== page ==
Don’t tell me that this town isn't big enough for the two of them. New York is huge.
Like two toddlers fighting over the same toy, Anthony and Stoudemire just do not play well together. Unless James Dolan can convince the NBA to let the Knicks use two basketballs, the two stars need to find a way to share.
Stoudemire flourished as the Big Apple’s star before they acquired Anthony from the Denver Nuggets. The power forward scored at least 30 points nine straight times and warranted serious MVP consideration before Anthony’s arrival.
Once Anthony entered the picture, Stoudemire often got lost in the shuffle, watching helplessly as he team played keep away from S.T.A.T in pivotal moments.
When Stoudemire missed action as last season came to a conclusion, Anthony rediscovered his mojo, topping 30 points on seven occasions during April.
Both players need the ball to thrive, and they both operate effectively at power forward. They still must find a way to mesh together on the court for the Knicks to reach their full potential.
Anthony and Stoudemire should put their egos aside and spend the offseason working side-by-side to establish some semblance of chemistry on the court.
Recruit a Veteran Free Agent
The NBA reached a verdict that allows New York to employ Bird rights on Lin and Steve Novak, so they can sign somebody with their mid-level exception.
All the talk revolves around obtaining Steve Nash, but other teams with more financial leeway are aggressively pursuing him. Besides, do the Knicks really need another offensive playmaker prone to frequent defensive lapses anyway?
The Knicks should set their sights on a veteran point guard who can fill the role they envisioned Mike Bibby and Baron Davis satisfying.
They would be wise to target Jason Kidd, who played with Anthony during the 2008 Olympics. While ESPN reported that Kidd will follow Deron Williams to Brooklyn or Dallas, perhaps Anthony can use his prior connection with Kidd to convince him that the Knicks provide him a better shot of capturing another title.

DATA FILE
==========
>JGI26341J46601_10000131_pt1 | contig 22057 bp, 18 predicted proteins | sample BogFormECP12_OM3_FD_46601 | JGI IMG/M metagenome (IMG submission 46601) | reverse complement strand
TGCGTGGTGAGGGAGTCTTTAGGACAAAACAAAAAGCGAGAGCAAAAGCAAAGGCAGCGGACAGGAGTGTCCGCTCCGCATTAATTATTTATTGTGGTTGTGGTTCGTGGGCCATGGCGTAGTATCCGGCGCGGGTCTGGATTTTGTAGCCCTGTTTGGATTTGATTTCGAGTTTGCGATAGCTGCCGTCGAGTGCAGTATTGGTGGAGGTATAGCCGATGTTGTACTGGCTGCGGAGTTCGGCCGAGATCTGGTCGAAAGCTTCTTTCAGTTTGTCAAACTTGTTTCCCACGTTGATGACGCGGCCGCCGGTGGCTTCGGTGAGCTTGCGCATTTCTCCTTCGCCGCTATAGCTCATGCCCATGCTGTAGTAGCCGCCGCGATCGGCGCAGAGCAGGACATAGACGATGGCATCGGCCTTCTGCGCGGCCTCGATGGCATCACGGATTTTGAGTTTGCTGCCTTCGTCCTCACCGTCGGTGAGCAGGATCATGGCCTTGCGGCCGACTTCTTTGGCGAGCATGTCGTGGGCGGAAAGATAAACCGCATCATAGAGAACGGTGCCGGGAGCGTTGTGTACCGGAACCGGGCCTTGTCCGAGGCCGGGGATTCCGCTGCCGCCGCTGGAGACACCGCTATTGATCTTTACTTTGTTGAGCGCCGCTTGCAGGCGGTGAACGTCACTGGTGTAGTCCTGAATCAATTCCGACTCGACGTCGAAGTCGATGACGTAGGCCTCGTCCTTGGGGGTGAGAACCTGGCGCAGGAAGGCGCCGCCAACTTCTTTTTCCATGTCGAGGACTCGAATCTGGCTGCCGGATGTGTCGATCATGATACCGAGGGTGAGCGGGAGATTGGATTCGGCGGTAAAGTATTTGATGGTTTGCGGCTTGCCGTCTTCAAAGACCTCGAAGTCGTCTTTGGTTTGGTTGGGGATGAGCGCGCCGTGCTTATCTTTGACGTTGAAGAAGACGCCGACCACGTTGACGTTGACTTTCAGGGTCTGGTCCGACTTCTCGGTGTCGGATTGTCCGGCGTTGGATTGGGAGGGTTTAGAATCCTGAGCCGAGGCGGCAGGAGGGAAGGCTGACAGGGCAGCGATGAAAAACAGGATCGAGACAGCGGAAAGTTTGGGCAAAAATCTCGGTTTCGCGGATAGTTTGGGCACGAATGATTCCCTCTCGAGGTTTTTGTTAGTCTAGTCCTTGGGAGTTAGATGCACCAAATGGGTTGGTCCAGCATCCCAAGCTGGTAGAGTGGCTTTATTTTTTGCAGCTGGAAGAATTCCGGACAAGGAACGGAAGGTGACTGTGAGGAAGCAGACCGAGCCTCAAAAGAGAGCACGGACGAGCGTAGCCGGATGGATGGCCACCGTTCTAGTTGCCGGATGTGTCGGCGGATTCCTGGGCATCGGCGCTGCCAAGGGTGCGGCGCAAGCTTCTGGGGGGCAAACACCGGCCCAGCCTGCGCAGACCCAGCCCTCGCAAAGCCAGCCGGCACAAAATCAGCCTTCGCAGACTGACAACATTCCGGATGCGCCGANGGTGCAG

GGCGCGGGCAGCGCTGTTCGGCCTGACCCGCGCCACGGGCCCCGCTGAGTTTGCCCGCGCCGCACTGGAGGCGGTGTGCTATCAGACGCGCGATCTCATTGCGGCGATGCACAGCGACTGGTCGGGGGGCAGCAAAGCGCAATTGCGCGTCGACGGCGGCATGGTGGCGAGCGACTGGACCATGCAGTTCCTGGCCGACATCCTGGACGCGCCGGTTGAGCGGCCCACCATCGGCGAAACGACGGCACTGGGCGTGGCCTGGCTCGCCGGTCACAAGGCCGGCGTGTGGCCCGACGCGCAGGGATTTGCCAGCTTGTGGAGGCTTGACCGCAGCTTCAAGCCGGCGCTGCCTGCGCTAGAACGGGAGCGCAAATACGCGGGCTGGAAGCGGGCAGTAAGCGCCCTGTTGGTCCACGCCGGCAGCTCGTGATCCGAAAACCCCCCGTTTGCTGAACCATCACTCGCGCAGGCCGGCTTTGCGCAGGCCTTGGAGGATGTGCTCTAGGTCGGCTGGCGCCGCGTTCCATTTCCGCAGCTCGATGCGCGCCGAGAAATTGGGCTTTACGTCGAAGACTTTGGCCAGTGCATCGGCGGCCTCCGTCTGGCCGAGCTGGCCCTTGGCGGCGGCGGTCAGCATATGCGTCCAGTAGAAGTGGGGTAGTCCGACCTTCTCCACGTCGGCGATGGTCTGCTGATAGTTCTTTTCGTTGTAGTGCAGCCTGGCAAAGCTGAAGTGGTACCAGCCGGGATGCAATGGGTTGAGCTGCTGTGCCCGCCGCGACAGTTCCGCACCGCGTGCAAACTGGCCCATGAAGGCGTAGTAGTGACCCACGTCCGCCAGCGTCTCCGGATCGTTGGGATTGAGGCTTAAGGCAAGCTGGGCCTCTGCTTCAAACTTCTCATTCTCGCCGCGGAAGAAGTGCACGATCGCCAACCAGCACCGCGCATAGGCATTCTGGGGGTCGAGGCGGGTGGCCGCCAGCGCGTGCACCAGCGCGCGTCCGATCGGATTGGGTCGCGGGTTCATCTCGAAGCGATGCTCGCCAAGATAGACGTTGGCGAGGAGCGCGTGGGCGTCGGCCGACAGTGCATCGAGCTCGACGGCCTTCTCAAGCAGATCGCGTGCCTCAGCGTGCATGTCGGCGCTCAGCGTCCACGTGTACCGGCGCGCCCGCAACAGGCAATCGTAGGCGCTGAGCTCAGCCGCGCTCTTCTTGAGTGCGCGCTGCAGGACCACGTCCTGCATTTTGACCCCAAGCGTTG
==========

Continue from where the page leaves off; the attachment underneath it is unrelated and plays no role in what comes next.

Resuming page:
If not, maybe Anthony can sway former teammate Chauncey Billups into returning to the Knicks.
Ignore the Media
Before the Miami Heat sealed the deal on their championship run, members of the media began wondering which ringless star they would criticize after James won a title.
The overwhelming response was Carmelo Anthony.
It makes sense, considering he orchestrated a move to New York and has yet to earn a trip to the NBA Finals. There are better players who have yet to reach the promised land, but Anthony is doomed to be the media’s new favorite player to bash.
Anthony needs to tune out everyone else and avoid building any added pressure. While James proved his doubters wrong, Anthony is more likely to fail at playing the hero. For Anthony, trying to save the day means he will take several unwarranted, highly-contested shots.
Although Anthony could channel and criticism to fuel his quest for a title, he could just as easily crash and burn in an effort to match the unreasonable expectations asserted onto the star scorer. As of now, Anthony is simply not good enough to carry a team to glory.
For the Knicks to have any shot at topping Miami and the rest of the NBA’s elite teams, all of their players, not just Anthony, must step up.